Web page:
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Taller buildings get final approval for downtown SLO 

San Luis Obispo city residents showed their concern for rising building height limits in the downtown area, appearing by the dozens before the City Council at its Sept. 4 meeting. The council with Christine Mulholland voting against and Allen Settle absent voted to loosen building standards from what had been recommended by the Planning Commission. The standards concern new projects 50 to 75 feet high.

The vote was largely a win for business interests, proponents of which had said that stricter standards would have dampened prospects for large-scale projects downtown, including the proposed Chinatown and Garden Street Terraces projects.

The SLO Chamber of Commerce, which had opposed the recommended position, expressed relief at the vote.

Debate centered on three issues: Building setbacks, affordable housing standards, and the preservation of historic buildings and sites. Specifically, members weighed whether these issues should be approached as performance standards (required) or policy objectives (used as guidelines, of which two should be incorporated).

The draft ordinance submitted by the Architectural Review Committee, the Planning Commission, and the Cultural Heritage Committee recommended requiring building setbacks from the second or third floor to allow natural light onto streets and sidewalks. The council voted to include that point, but only as a city objective.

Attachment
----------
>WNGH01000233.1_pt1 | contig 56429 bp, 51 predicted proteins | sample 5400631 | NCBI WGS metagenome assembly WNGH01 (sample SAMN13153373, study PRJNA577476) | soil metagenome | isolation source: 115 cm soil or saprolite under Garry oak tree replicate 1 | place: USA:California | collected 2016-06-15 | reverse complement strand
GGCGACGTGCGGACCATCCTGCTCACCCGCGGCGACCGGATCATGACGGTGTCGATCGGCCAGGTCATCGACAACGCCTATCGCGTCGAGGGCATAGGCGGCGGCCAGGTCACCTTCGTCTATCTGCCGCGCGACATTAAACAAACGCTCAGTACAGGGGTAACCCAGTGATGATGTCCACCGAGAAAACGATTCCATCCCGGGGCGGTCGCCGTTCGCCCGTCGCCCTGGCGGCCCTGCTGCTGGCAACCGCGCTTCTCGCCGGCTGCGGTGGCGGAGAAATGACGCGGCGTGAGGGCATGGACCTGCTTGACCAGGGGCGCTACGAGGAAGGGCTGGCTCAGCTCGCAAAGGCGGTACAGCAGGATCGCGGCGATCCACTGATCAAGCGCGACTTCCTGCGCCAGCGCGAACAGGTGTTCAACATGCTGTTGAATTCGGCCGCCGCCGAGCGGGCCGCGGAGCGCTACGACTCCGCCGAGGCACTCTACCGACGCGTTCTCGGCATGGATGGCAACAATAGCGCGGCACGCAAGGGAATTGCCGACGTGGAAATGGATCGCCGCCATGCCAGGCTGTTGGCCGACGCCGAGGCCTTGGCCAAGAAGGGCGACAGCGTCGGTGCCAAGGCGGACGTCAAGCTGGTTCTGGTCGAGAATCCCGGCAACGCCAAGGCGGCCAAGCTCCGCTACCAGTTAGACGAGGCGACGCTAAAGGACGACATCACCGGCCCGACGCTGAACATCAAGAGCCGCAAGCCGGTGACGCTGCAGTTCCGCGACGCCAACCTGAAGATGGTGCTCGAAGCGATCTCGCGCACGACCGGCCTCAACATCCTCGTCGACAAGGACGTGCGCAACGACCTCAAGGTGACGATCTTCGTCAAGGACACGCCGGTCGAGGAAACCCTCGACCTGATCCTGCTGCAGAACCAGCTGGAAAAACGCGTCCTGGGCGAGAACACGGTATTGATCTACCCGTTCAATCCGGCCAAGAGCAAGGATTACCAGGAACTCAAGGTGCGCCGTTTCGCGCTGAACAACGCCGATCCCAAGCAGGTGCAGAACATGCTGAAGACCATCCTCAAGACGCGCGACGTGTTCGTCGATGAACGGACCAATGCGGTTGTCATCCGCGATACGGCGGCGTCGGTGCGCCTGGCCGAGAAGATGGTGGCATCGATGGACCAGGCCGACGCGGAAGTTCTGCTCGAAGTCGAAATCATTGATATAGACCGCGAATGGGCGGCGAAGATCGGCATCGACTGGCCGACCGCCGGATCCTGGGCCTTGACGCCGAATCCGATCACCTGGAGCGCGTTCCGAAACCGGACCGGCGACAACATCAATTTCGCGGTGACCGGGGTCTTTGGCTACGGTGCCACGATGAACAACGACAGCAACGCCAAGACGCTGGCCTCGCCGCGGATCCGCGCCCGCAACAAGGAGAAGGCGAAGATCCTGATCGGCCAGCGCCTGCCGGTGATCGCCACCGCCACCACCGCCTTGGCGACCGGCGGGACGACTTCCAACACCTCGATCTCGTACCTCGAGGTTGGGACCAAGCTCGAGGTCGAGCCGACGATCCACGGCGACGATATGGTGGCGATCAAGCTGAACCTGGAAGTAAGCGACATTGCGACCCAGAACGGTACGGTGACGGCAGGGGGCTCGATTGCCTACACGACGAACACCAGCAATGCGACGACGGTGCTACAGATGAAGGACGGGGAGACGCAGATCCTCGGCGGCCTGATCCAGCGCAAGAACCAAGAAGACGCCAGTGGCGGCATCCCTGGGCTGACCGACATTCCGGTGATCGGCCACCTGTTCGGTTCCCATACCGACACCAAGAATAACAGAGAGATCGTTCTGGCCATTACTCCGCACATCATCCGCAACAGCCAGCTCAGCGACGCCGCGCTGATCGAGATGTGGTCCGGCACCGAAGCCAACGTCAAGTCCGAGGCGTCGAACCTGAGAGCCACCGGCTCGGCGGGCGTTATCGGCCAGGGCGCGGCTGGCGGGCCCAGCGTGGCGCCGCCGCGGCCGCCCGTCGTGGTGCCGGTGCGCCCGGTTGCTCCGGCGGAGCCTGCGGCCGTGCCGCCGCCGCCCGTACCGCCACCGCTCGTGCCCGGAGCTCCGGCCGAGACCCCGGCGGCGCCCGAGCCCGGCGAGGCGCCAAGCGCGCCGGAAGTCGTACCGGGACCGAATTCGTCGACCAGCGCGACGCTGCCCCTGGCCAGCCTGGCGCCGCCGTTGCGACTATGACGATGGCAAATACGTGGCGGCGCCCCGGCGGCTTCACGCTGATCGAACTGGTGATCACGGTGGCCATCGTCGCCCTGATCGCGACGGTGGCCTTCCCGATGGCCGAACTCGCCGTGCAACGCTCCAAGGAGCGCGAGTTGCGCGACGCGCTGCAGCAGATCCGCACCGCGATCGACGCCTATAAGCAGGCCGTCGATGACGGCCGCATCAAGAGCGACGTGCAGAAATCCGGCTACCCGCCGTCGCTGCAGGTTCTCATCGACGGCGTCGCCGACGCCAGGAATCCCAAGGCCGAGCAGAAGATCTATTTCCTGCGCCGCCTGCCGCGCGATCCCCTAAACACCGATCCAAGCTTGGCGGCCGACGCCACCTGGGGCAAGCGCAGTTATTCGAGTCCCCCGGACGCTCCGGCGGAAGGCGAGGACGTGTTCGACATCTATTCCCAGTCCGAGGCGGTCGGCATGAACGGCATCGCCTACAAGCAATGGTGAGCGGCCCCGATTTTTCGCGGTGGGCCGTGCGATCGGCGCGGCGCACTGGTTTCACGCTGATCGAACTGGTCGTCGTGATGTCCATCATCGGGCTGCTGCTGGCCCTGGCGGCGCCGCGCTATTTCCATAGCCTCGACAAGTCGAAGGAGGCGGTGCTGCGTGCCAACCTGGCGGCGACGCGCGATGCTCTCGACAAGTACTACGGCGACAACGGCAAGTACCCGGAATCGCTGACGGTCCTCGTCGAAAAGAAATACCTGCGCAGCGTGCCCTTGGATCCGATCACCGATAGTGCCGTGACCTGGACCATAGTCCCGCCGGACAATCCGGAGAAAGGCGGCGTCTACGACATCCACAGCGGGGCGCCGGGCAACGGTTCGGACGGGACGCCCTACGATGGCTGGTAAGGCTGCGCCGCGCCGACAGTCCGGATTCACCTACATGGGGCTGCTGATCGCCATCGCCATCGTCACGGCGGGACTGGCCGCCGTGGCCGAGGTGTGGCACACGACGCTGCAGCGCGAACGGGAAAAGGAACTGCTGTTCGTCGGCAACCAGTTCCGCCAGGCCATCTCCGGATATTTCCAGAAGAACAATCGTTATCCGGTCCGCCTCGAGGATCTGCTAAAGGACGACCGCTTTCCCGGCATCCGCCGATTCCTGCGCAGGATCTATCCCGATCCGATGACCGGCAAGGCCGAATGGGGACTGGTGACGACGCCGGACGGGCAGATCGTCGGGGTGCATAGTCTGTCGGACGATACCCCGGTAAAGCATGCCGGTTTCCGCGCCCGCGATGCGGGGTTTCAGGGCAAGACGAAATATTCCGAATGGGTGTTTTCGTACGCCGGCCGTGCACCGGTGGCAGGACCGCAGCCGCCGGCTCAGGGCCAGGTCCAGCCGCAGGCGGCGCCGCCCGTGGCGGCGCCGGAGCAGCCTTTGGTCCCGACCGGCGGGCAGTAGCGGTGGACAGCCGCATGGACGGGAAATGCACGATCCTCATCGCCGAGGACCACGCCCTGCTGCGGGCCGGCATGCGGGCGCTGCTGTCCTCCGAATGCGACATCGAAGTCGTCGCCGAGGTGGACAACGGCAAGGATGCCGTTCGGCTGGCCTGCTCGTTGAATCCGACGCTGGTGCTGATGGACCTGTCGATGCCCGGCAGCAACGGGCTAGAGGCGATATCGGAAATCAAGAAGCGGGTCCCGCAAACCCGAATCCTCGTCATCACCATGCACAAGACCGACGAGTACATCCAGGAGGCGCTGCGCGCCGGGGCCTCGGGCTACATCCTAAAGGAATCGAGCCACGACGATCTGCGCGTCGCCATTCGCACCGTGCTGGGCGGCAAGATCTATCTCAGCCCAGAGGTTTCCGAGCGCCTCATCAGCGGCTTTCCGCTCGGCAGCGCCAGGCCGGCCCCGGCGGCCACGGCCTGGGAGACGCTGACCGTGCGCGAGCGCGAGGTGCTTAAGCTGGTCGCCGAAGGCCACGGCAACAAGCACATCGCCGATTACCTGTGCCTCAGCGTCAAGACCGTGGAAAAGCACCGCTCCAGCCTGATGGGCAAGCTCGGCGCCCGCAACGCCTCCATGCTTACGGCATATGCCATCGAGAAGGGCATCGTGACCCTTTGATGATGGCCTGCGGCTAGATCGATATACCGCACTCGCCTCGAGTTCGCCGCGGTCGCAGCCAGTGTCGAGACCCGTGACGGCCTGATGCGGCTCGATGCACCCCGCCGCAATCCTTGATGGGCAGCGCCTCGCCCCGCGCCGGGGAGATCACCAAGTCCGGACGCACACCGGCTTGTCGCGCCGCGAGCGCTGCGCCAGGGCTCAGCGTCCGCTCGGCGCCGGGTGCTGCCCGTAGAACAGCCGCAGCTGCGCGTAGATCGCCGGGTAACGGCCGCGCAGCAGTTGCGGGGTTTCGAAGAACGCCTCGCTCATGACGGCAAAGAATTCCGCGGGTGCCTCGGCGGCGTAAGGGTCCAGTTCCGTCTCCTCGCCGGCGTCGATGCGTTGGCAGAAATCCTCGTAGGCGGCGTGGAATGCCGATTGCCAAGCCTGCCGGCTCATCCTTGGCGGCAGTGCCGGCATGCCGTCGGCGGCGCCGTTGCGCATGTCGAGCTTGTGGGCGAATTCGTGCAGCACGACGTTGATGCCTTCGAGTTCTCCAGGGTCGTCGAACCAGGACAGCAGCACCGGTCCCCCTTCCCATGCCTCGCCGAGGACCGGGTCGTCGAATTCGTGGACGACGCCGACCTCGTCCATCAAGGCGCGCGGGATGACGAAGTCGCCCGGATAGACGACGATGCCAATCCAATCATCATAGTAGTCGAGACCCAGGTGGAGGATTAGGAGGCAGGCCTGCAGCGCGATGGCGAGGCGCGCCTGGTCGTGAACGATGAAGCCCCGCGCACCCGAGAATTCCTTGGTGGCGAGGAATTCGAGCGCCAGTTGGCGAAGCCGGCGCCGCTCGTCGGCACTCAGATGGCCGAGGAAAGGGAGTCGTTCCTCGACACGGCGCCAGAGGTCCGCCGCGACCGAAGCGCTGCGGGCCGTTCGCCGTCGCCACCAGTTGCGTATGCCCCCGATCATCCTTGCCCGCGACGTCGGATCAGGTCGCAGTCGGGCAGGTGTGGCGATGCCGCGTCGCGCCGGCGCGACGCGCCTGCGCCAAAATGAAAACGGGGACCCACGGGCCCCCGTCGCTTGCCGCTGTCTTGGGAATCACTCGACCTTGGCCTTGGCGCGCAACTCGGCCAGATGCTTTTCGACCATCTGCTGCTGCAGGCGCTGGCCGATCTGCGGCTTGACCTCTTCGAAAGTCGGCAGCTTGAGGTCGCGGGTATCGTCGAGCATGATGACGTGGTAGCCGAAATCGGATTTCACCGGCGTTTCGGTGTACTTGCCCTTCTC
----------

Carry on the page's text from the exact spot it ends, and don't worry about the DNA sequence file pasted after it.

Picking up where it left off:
In a nod to affordable housing concerns, the council also diverged from the recommendations to demand that housing units in the taller buildings be smaller on average than the Planning Commission had recommended: 1,200 square feet instead of 1,500 for buildings up to 75 feet, and 1,000 square feet instead of 1,100 for buildings up to 60 feet. Larger average square footage was intended to allow for a mix of condo sizes and prices.

Planning Commission Chair Carlyn Christianson said at the meeting that, in general, commissioners supported raising height limits, but warned the council not to destroy what they cherished in SLO.

"Why have the Cultural Heritage Committee and the master list if you let developers tear it down?" she asked.

When it came time to vote, the council also made a distinction between a master list of 33 historically significant properties and a list of less significant properties. While the Cultural Heritage Committee urged consideration of all properties for preservation or adaptive reuse, the council voted to make preservation an objective, not a standard. Councilperson Paul Brown and others noted that the list needed updating.

Mulholland agreed that the list should be updated, but argued that it shouldn't be disregarded because of any existing flaws. She expressed disappointment that citizens had not been polled and were not being represented.

"People don't want bigger buildings," she said. "Developers want bigger buildings."

She went on to say that the council should demand much more in the way of public benefit in exchange for taller buildings.

Brown said in a later phone interview that the vote didn't leave any one clear winner.

"Sometimes," he said, "you have to make decisions that don't really make either side happy, but for the overall future of SLO, you've got to make the decision that's best for the city."

He emphasized that taller buildings were already being allowed in the city, but on an arbitrary, case-by-case basis.

"This just makes the process more standardized," he explained.


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